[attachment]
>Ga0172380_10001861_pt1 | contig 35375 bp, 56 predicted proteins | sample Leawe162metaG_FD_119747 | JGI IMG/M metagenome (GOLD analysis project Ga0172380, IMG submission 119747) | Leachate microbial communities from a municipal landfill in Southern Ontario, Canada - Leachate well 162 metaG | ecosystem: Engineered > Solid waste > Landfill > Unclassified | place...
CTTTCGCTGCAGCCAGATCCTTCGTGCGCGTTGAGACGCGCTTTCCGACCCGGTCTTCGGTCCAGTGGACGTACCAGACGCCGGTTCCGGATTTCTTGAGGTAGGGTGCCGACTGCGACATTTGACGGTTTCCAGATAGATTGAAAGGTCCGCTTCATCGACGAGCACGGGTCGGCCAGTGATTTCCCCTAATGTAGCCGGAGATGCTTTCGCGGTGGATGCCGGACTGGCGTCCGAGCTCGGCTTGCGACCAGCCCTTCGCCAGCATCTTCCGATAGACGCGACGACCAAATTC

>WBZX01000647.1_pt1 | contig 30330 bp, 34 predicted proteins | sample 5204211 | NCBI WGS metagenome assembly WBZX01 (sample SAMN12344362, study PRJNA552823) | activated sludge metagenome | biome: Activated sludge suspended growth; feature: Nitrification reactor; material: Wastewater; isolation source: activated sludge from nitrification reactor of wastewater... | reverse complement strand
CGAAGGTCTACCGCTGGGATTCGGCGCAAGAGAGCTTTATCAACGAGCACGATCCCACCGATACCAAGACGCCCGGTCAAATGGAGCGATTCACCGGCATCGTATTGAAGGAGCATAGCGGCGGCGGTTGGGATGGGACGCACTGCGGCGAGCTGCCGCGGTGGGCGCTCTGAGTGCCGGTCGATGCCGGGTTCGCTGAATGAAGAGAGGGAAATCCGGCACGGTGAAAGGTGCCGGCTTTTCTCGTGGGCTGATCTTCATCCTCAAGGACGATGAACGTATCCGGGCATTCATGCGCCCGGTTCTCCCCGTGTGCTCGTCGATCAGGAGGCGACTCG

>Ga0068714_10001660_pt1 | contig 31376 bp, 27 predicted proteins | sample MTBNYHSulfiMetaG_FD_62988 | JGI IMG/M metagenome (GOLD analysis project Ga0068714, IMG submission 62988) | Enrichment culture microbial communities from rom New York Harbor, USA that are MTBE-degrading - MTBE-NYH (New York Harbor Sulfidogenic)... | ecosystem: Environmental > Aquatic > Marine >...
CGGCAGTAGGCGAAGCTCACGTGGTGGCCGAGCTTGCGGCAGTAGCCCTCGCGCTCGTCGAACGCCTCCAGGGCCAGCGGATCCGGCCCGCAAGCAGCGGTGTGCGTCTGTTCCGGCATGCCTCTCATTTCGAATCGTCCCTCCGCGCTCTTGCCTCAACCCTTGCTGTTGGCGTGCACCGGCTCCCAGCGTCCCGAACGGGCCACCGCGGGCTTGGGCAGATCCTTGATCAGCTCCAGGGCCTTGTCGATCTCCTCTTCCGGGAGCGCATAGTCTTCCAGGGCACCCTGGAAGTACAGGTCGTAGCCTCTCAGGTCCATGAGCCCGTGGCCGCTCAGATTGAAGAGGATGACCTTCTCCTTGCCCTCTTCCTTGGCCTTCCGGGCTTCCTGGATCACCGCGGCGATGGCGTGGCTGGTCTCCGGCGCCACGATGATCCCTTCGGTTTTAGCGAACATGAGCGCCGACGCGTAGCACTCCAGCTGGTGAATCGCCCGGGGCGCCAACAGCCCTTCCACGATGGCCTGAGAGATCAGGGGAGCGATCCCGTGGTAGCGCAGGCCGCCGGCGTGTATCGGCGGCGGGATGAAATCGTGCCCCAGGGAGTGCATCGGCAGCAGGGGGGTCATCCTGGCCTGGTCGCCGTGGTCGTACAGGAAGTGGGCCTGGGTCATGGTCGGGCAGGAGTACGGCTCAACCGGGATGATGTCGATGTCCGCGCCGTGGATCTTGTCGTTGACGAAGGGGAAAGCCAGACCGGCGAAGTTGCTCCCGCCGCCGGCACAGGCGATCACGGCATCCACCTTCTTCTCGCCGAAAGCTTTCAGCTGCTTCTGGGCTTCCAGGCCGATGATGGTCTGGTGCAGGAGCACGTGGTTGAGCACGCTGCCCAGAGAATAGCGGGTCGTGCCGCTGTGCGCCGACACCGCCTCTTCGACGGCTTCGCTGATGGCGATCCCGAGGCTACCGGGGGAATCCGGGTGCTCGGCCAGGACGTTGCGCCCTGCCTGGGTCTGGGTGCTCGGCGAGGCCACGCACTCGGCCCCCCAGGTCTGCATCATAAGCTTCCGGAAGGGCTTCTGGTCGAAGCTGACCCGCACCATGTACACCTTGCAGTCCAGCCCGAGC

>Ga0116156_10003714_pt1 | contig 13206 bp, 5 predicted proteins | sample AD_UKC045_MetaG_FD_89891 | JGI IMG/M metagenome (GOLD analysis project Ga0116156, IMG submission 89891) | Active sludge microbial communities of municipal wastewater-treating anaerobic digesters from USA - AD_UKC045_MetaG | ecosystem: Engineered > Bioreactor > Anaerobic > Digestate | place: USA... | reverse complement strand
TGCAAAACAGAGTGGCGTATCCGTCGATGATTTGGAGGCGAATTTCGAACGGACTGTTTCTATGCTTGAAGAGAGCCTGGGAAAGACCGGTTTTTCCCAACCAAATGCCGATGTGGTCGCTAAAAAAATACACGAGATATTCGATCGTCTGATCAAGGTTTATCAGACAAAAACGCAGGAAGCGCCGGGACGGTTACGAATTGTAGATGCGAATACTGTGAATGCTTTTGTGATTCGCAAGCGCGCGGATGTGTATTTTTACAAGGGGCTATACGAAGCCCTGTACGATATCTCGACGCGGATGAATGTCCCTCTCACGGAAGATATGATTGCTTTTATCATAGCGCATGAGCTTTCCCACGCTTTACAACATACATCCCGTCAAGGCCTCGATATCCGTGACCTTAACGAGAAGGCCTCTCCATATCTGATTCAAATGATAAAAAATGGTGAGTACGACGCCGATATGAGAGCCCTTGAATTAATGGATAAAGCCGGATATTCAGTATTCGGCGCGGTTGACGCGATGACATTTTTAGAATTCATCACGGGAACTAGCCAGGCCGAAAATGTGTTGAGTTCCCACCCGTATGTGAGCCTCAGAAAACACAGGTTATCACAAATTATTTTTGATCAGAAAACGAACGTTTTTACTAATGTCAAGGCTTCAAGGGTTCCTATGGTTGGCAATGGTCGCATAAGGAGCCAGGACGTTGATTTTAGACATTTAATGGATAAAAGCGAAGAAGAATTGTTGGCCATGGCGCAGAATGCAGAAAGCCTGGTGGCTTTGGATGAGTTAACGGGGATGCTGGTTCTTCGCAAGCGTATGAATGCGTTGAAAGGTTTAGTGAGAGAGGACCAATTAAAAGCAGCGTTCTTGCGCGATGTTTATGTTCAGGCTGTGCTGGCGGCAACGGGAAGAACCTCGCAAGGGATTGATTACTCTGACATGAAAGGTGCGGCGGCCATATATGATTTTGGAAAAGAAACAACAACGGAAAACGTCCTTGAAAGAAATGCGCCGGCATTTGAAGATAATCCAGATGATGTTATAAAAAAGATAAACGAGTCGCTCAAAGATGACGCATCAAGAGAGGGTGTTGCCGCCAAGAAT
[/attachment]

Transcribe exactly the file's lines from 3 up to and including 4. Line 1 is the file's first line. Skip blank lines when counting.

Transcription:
>WBZX01000647.1_pt1 | contig 30330 bp, 34 predicted proteins | sample 5204211 | NCBI WGS metagenome assembly WBZX01 (sample SAMN12344362, study PRJNA552823) | activated sludge metagenome | biome: Activated sludge suspended growth; feature: Nitrification reactor; material: Wastewater; isolation source: activated sludge from nitrification reactor of wastewater... | reverse complement strand
CGAAGGTCTACCGCTGGGATTCGGCGCAAGAGAGCTTTATCAACGAGCACGATCCCACCGATACCAAGACGCCCGGTCAAATGGAGCGATTCACCGGCATCGTATTGAAGGAGCATAGCGGCGGCGGTTGGGATGGGACGCACTGCGGCGAGCTGCCGCGGTGGGCGCTCTGAGTGCCGGTCGATGCCGGGTTCGCTGAATGAAGAGAGGGAAATCCGGCACGGTGAAAGGTGCCGGCTTTTCTCGTGGGCTGATCTTCATCCTCAAGGACGATGAACGTATCCGGGCATTCATGCGCCCGGTTCTCCCCGTGTGCTCGTCGATCAGGAGGCGACTCG